Type the phrase “farmers feeding world” into Google’s search engine and “about 15 million results” pop up in “0.12 seconds.”
Some results may surprise American farmers who, in good old U-S-of-A modesty, may have thought they had been, were and will be feeding the world. Not so, suggests the hunter-gatherers at Google.
Every farmer matters
“Smallest Farmers Key to Feeding World’s Poorest,” claimed a headline in the Feb. 11 edition of Scientific American. “Women Farmers Feed the World,” declared the Yonkers (NY) Tribune last Nov. 28. “Organic Farmers can feed the world!” shouted a recent newspaper article from India.
Americans farmers need not worry; all—well, some anyway—have a role in filling the global food cart; “U.S. Soybean Farmers Feeding the World,” suggested the Jan. 27 issue of Iowa-Illinois Soybean Review.
Despite this muddy picture on whom and how the world will be fed, one fact seems clear: In the future, the world will be needed to feed the world.
And, of course, it will be a more populous world. According to the latest United Nations estimate, global population will reach 9.07 billion by 2050, or about one-third more than today’s 6.8 billion. (Population will top 7 billion by 2012, says the UN.)
Those numbers will only hold, however, if predicted lower birth rates hold. If so, world population likely will stabilize around 9 billion and then fall slightly over the following 150 years.
Lower birth rates are crucial to avoid what would be catastrophic over-population. For example, had the 2005 global birth rate not changed, “World population would rise to 244 billion in 2150 and 134 trillion by 2300,” estimates the Population Coalition.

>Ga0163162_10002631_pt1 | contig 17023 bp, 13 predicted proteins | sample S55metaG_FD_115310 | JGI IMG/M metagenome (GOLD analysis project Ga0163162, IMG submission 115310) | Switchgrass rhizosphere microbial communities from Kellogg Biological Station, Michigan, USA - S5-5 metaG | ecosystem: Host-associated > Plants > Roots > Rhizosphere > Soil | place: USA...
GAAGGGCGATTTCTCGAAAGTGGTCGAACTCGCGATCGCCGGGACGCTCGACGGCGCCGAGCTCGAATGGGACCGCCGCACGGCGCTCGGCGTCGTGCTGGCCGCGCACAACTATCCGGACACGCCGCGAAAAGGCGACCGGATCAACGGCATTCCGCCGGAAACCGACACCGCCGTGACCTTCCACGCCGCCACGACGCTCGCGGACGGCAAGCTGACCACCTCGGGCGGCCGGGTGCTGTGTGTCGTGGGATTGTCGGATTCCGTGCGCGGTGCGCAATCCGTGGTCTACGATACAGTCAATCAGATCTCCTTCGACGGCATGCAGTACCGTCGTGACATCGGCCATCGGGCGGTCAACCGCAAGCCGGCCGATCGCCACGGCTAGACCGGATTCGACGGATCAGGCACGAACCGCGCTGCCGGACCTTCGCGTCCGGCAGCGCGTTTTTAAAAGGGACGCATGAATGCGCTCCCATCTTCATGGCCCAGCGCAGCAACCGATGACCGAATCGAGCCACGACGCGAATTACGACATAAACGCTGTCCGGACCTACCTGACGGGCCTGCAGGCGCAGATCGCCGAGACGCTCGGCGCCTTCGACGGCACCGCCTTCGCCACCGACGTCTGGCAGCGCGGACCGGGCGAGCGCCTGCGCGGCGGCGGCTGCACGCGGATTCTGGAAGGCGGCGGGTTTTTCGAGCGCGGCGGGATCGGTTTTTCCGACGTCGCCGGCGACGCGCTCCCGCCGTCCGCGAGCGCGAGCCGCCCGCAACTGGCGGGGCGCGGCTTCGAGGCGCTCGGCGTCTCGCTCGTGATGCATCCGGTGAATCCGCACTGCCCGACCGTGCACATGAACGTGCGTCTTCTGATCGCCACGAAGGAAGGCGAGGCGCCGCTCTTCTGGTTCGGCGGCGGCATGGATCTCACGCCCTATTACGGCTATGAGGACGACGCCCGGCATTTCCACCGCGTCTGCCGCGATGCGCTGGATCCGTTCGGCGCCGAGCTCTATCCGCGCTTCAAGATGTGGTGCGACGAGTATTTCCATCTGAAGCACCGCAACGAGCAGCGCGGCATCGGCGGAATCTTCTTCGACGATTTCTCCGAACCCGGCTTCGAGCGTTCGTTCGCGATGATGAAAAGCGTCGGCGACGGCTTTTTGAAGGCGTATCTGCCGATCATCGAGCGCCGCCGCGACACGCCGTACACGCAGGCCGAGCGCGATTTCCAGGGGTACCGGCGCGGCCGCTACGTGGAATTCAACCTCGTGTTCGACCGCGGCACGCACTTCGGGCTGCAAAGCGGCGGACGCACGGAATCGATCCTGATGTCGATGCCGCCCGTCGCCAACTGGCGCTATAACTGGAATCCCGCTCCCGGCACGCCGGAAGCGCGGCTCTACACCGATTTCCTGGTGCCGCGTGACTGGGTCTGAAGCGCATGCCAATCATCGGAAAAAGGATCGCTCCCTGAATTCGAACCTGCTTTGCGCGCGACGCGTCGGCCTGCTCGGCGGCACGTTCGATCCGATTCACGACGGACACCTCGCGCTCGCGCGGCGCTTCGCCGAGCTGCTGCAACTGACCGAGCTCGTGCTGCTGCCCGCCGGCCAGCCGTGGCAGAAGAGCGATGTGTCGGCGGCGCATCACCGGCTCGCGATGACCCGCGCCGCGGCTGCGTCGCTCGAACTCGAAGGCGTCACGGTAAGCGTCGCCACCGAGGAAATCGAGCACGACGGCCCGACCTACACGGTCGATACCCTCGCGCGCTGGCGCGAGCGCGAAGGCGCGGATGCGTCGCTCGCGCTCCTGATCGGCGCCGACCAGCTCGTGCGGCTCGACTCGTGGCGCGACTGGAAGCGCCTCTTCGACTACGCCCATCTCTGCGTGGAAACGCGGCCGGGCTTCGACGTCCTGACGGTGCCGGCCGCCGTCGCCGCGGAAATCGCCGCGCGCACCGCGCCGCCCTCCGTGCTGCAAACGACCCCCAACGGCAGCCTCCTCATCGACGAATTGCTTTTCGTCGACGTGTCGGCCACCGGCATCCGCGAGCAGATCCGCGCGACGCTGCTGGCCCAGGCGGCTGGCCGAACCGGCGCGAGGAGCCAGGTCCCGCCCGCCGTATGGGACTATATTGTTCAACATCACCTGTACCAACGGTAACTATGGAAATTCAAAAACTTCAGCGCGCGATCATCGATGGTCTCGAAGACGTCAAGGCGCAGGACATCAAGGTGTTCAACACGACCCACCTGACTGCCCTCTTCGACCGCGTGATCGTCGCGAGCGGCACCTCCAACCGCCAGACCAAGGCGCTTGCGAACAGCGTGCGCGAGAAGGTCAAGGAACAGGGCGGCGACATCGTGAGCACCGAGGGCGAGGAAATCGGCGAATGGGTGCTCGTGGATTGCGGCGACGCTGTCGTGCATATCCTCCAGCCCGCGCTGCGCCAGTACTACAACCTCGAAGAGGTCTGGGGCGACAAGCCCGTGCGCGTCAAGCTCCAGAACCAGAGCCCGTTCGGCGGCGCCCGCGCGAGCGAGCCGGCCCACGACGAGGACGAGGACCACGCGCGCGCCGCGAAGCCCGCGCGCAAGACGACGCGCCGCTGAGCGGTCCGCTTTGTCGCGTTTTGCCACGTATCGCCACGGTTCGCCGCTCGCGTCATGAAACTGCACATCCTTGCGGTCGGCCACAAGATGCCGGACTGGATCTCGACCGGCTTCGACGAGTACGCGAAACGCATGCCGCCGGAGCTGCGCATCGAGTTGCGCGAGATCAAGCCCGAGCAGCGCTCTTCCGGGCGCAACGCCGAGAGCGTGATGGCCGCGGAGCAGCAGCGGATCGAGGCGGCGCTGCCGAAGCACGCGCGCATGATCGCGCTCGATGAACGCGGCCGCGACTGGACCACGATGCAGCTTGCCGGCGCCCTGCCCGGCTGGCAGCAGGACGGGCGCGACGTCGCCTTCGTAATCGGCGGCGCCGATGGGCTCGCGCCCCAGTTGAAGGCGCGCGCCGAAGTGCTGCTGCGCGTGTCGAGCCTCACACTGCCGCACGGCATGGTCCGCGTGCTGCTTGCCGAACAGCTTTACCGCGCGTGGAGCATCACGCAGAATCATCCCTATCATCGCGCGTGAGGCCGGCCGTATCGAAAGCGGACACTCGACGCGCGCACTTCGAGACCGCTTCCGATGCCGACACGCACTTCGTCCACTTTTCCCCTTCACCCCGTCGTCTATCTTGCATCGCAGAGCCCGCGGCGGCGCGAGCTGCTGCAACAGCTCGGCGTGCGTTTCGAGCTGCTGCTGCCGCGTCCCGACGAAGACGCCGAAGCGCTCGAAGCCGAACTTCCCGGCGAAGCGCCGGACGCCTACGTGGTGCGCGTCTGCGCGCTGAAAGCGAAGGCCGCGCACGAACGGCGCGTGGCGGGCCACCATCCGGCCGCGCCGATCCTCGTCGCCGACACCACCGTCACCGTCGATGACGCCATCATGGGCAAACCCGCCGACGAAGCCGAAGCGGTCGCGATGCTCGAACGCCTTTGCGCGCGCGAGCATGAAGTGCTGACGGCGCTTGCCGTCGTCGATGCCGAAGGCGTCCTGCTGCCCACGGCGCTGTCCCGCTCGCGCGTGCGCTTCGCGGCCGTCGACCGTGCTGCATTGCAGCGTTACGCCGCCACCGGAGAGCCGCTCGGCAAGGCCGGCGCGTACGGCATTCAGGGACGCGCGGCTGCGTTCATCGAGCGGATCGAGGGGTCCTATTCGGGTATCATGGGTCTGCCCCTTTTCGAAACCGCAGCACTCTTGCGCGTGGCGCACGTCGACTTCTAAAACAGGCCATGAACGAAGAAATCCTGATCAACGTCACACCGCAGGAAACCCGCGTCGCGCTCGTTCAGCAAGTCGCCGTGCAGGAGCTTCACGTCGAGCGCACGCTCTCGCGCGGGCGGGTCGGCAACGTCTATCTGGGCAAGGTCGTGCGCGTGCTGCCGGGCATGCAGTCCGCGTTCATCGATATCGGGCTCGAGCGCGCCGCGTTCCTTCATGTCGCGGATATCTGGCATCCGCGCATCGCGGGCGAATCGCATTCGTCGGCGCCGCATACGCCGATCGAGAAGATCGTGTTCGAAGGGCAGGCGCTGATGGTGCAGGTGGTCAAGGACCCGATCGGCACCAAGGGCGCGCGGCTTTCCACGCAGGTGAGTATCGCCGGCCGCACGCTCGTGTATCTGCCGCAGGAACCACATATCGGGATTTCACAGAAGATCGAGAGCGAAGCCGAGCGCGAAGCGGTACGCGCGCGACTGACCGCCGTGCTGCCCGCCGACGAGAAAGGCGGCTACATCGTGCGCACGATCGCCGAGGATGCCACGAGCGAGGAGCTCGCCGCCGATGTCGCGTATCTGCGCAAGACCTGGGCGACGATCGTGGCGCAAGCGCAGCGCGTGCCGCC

As crushing as those numbers appear, supporting and feeding just a fraction of either—and 9 billion is only about 1/29th of 244 billion—less than two generations from now is far from certain. Often-talked about solutions like GMO seeds or “new” undefined technologies all fail to address what North Dakota farmer, sustainable ag expert and good friend Fred Kirschenmann calls “nature.”
Writing in the Winter 2009 Leopold Letter, Kirschenmann, a distinguished fellow at Iowa State University’s Leopold Center for Sustainable Agriculture, reminds us not to gloat on past accomplishments because, according to a recent United Nations report, “…(O)ur specialized monoculture food system has played a major role in destroying biodiversity and biological health of our soil, both essential to the restoration of the ecological health of our ecosystems, the foundation of any productive agriculture.”
Changes are necessary
As if on cue, two news stories—one on the front page of the Feb. 23 Wall Street Journal, the other in the Great Britain’s Feb. 23 Guardian—outline the looming farm and food disasters China and India, the world’s two most populous nations, face in the coming generation if neither changes current, fertilizer-dependent ag practices.
To that loss of soil health, Kirschenmann cautions, now add “… the end of cheap energy, declining fresh water resources, more unstable climates, the loss of both biodiversity and genetic diversity…” and three billion more people and you’ve got a world where new biotech seeds or clever uses of new fertilizer might easily add to food problems rather than solve them.
Equally worrisome, he writes, is that “Through it all we have diminished the store of human capital (farmers) that we will need to address new questions in the decades ahead. In the United States, only 400,000 farmers produce 94 percent of our agricultural commodities.”
If all this sounds like we’ve balanced the world’s food future on a pinhead, we mostly have. That won’t work two generations—let alone two centuries—from now because Mother Nature isn’t a pinhead.
Don’t want to think about it? Fine; who should? Your kids? Your grandchildren?